PageRank is a proprietary technology used by Google to “score” a page importance
A few very clever people have written about what PageRank (Google PR) is and how it works, and there probably isn’t anything groundbreaking that I could add to the discussion (see the last paragraph of this post for link to some very good articles on Google PageRank).
Having said that, a lot of webmasters (even experienced ones) are still confused about PageRank, what it is and what impact it has on their website. Hopefully this should clear a few misconceptions that may still live in their mind.
PageRank is… : 8 things to know
- PageRank in its current form is constantly re-calculated and re-adjusted, it is referred to as “live” or “internal” PR. The PageRank that you can check using the above tools is called “Toolbar” PageRank (even if you are using a widget/website) and is a snapshot at some point in the past. The “little green bar” is also a common way to refer to Toolbar PageRank as it is represented by… a little green bar
- PageRank is awarded on a page by page basis not a site basis, even if it gets “passed” from one page to another;
- PageRank is a logarithmic scale: it is easier to get from 0 to 1 than it is to get from 1 to 2 and so on. I tend to use the following image to illustrate the PageRank scale to people new to the SEO sphere. It is a good representation of the “efforts” required to climb up the scale – or mountain in that case:
(src. Elliance PageRank explained. Please note: do not rely on the name opposite the PR figures, this infographic dates back from 2008)
- PageRank is based on links – and only links – and scores a page “popularity” or “importance”. Each link from a page A to a page B equates to a “vote” from page A to page B (and the “voting” only goes that way). However:
- Not all votes carry the same “weight”:
- All things being equal, a vote from a popular page in itself will carry more weight than one from a non popular page;
- All things being equal, a link from a page that has a fewer links, will carry more weight than a page that has more;
- Some links might not carry any “weight” at all:
- If the website owner used the rel=” nofollow” attribute on the link;
- Not all votes carry the same “weight”:
- PageRank is only one – very small – ingredient (ranking factor) in the complex recipe that Google uses to rank websites (algorithm). The algorithm is not only complex, with allegedly over 200 ranking factor, but its also a fiercely guarded secret, so it hard to know exactly what part PageRank plays in it – if any at all.
- PageRank can be “manipulated” (called PageRank sculpting or PageRank hoarding) or even faked, be aware of these possibilities if you are only looking at PageRank as a measure of quality (which you SHOULD NOT do);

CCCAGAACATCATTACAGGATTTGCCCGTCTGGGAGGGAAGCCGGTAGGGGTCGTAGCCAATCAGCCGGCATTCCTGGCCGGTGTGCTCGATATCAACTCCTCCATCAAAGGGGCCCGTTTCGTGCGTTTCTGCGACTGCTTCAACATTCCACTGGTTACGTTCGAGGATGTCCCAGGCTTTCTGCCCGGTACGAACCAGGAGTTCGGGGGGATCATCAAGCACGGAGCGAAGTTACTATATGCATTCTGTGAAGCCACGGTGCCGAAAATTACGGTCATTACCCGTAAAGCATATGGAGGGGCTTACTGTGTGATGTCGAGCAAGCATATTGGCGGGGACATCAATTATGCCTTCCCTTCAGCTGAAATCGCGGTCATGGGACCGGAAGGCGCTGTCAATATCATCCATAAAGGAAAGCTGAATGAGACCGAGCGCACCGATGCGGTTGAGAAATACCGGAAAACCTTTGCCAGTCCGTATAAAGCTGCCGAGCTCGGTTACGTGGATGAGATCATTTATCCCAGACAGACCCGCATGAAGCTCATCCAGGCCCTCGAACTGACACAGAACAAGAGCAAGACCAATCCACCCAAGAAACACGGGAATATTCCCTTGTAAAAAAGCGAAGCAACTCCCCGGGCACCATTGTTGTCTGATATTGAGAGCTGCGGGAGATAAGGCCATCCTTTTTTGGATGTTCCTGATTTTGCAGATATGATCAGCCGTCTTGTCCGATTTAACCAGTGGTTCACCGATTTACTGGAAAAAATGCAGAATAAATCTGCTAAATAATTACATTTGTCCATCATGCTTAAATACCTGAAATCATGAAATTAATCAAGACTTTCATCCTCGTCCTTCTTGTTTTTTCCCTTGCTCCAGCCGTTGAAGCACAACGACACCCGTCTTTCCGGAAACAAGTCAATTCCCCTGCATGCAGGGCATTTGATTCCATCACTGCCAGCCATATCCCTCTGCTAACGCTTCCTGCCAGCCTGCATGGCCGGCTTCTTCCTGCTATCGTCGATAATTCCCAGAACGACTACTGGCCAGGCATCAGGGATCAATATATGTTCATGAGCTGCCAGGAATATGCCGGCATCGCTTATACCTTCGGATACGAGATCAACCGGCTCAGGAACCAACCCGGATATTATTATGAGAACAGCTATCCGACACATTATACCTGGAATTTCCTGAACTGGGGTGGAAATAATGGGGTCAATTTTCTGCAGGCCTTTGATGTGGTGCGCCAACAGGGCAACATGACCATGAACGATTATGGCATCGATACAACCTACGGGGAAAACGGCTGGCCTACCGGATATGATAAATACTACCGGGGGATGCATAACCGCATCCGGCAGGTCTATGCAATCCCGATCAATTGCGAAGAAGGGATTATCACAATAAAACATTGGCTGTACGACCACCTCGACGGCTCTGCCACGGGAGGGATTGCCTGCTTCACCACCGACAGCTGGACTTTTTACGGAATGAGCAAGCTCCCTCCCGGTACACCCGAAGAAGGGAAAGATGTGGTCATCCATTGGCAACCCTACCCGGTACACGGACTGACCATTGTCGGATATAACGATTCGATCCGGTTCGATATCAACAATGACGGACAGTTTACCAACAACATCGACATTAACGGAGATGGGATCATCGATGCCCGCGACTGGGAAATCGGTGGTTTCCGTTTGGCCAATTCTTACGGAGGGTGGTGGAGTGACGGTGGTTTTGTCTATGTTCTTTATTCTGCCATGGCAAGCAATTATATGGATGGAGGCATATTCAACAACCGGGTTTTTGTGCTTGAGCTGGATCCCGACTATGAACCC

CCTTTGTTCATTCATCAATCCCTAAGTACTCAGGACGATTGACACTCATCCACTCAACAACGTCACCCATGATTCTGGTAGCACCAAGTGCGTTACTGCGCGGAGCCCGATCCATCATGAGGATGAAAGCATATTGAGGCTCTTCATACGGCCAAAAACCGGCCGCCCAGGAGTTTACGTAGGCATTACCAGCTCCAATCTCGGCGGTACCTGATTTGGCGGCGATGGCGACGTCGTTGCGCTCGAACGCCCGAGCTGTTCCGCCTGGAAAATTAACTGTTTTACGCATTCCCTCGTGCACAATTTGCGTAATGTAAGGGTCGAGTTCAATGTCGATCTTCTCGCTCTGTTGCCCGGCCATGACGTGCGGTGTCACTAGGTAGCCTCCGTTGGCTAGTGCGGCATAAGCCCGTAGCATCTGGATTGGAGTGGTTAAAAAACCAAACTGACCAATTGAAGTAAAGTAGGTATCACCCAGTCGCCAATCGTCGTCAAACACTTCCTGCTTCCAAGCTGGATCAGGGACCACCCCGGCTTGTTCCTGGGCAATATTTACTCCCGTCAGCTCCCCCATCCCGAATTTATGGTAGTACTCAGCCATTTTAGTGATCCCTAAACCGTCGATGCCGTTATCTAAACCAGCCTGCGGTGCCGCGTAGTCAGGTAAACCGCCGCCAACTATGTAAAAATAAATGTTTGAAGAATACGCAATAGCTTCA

- Lastly, PageRank gets its name from one of the founder of Google (Larry Page), if you really wanted to know.
PageRank isn’t… : 5 more things to know
- A web page with a high PageRank is not guaranteed to rank highly in Google for the keywords targeted by that page – the context of the links and “theme” of the pages doing the linking plays a greater role in Google’s algorithm than the “simple” mathematical value of a link;
- Based on the above, a web page with a low Google PR pages can rank higher than ones with a higher value, for many resons;
- Based on the above two points a website with a high PageRank can have fewer visitors than one with a lower PageRank: ie. high PageRank is not a guarantee of a high number of visitors;
- Although it is very common for a website homepage to be awarded the highest PageRank of a website (links are usually pointing to it), it is possible for an internal page to have a higher PageRank, especially on new sites / blogs;
- Two pages with the same PageRank might not be equal: PageRank is a decimal point value, so a PR4 might could mean PR4.01 or PR4.99. To know if you PageRank is on the “strong” side (closer to the upper number than lower), check you website homepage PR value, and compare it with the pages 1 level deep: if you see the same PageRank on internal pages and your homepage, it – roughly – means you should soon move up a notch.
So what is the use of PageRank then?
- Depth of crawl: how far down your website will the Google search engine bots/crawlers will go to find content;
- Supplemental results: the supplemental index is a “secondary” index where pages that are not “popular” are stored (although this is an entirely new subject in itself);
- Frequency of crawl: there are rumours that PageRank also has an impact on how often the crawlers will come to a site to get content, but I would suggest that regularly upaded content or adding new pages, will have a stronger impact on crawl frequency.
- Google dangles PageRank in front of webmasters and uses it as a massive carrot to keep them focussed on an issue that has long lost its importance;
Want to know more about PageRank?
Then you should read the comprehensive pieces from Danny Sullivan (What is Google PageRank?) and Vitaly Friedman (Google PageRank: What do we know about it). Both article date back from 2007, but are still relevant today (even if the PageRank importance as a ranking factor is questionable).
And if you REALLY want to know more about PageRank, from a technical point of view, check out the two articles at the end of Danny’s already in-depth blog post: Phil Craven Google PageRank explained and Ian Rogers Google PageRank algorithm and how it works and this one from David Austin How Google finds your needle in the web’s haystack.